Yes, so thank for bringing that up. For me, that's my third sort of focus, let's say in relationship to islands studies, one being the island feminisms the other rhythmanalysis and really central and close to my heart is this alternative economic models, small scale enterprises, street vendors in Trinidad, you know, self-employed women in Cyprus, and now looking both in Hawaii and also in Lesbos. […] one is this emphasis of the ‘local’, localisms as a movement, buying local, eating local, etc. And so, in all that literature on alternative food networks, I found nothing, at least by I don't know, two years ago, right. But that really engaged with island food systems, right. Which is the title of what my sixth chapter […] I call it obnoxiously “Lessons for the Continent”, right, island food systems. And so it would seem to me with all this push of thinking about local food systems, and this is work I did in South Florida as well, looking at the development of an alternative food network. So I had some experience in thinking about it, but we weren't thinking about islands, which seems to be a natural opportunity to think about how a local food system would operate. Right. And so then what you seem to find on islands, right, and some of it, I would say is based empirically on my research, other is just in my own experiences, but that there is, even when there is a big tourist economy on the island there… islanders continue to have their own plot or their own food sources or know where they're going to gather here lilikoi or olives, which you know, is much more farmed, but still, there is this practice. The other thing is that for many islands, not these ones that have these huge resorts, right, but the Greek islands, the Aegean islands, right, have a limitation on the size of an entity that can be built. And so you have, Schumacher, who wrote, many years ago in 1973 Small is Beautiful which sort of talked about a bunch of small enterprises is less impactful than one large one, right. And so, you also have this idea of engagement with the environment, right. And then the other work, obviously, in using convivial economics, I draw from another love affair is with Ivan Ilich’s work. And fundamentally, thinking through anarchist principles, and in the future thinking, anarchy, for me, is a positive word, in terms of thinking of how Greek islands actually operate through this sort of reciprocity, and informal negotiation and trust that this will play out. Right. And I, I have in my book, I really give many examples of how this plays out and how much more complicated it is, rather than to have a sort of contractual society. Right. So the green grocer has 20 customers, and with each of his customers, he has 20 different relationships, and agreements, right. And there's also the work of AbdouMaliq Simone, For the City Yet to Come’. It's work, it takes place, he focuses on African cities, four case studies in particular. But his work was extremely inspiring for me in terms of thinking through this, because what happens when the state is not available and capital is not interested? And how do people figure out ways of getting their basic needs met? And it all has to be on this informal negotiation and trust and so there's something about islands, right, that sort of facilitates that, right. When people will say, Well, where are you going to go? I know where you live? Right. Is a little inside joke.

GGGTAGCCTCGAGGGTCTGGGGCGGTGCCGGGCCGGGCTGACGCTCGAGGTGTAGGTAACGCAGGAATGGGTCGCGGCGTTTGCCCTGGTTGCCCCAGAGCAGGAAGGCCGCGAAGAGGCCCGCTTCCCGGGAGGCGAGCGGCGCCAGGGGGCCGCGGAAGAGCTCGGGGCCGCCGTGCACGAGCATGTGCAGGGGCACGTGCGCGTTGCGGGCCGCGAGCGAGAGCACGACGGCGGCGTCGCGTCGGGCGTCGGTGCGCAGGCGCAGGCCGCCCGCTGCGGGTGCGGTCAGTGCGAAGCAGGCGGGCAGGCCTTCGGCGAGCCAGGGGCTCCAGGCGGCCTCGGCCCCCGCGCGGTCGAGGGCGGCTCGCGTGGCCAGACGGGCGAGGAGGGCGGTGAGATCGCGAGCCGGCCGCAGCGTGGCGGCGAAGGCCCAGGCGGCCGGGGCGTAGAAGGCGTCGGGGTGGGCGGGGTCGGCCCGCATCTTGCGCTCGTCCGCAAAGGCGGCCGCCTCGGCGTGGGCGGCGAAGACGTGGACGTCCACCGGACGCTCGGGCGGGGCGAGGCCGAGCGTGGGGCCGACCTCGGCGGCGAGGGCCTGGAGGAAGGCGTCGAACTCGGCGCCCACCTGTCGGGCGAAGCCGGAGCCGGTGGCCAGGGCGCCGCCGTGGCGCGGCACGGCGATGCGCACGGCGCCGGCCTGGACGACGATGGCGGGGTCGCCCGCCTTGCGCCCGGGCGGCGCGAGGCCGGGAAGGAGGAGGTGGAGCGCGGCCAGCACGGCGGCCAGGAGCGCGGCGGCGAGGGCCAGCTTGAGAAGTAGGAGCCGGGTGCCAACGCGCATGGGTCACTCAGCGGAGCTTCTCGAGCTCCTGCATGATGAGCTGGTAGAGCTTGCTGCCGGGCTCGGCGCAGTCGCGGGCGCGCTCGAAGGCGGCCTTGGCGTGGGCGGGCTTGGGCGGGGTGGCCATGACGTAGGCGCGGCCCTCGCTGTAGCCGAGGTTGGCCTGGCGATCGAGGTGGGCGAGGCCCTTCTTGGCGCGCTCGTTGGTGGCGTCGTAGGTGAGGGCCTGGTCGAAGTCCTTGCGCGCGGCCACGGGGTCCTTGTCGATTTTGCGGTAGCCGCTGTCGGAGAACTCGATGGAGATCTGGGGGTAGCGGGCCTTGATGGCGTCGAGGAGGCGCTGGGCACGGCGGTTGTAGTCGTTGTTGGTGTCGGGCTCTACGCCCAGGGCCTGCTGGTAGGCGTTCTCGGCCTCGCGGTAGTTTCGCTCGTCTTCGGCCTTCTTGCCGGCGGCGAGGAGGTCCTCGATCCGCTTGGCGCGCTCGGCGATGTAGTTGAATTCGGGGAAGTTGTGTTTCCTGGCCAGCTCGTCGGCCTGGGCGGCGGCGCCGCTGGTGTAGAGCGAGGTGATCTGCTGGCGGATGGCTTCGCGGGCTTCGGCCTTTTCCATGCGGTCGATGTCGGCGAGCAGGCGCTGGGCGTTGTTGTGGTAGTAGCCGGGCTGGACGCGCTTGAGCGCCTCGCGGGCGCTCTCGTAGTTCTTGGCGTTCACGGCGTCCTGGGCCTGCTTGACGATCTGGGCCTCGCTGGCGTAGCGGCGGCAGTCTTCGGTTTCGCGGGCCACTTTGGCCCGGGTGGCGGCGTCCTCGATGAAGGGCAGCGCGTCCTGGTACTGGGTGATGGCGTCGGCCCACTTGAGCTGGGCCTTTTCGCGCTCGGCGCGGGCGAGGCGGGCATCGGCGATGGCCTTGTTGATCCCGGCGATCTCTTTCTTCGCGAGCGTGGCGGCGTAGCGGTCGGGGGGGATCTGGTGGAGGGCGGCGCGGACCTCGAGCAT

So Marina, you live in Hawaii, you work in Hawaii, you have a long commitment to these islands. How does Hawaii influence / inform your work on islands?


I arrived on Hawaii island in 2014. And that was just the time the first attempt to build the 30 meter telescope on Mauna Kea had occurred. It's a highly problematic issue, building a telescope on sacred space, recognized / identified not only for, Kanaka ʻŌiwi (kama'aina), Native Hawaiians, but for the Pacific overall, as well as it's our main watershed, and it is also an environmental problem. And so I sort of showed up in some ways, like a, what is it a deer looking at headlights, and it was in that environment where I, (A) had just a wonderful group of students who schooled me and also facilitated what I was able to actually develop at UH Hilo was an island and Indigenous Studies track in sociology for students. […] what I recognized quite quickly is that I needed grounding, to some extent, in the native Hawaiian Knowledge system. And fortunately at UH Hilo, which is kind of famed for its work along with Hawaii Community College, there was a program called Uluākea, and I also enrolled as a student in the community college in Hawaiian studies, and then eventually for a short time was able to dance under Kumu Pele Kaio in halau Unu Lau. So that work was enormous and exhausting, in terms of the amount of learning I needed to do to be a better faculty member for my students and to think about […] while I was learning a new knowledge system, for example, hula and the challenges it presented me it made me a much more sympathetic teacher. You know, as I was introducing some Western concepts of social theory. So it was quite fruitful. And then the deeper understanding is, one of the folks in leadership here from the Edith Kanakaole Foundation, who I had an opportunity with, really emphasize this idea of island consciousness is what is grounding the Native Hawaiian Knowledge system. And it's success until occupation and contact of living, I'm looking out at all my trees, living in engagement with the environment as a sibling, right, that this deeper understanding attracted me, and it made a lot of sense.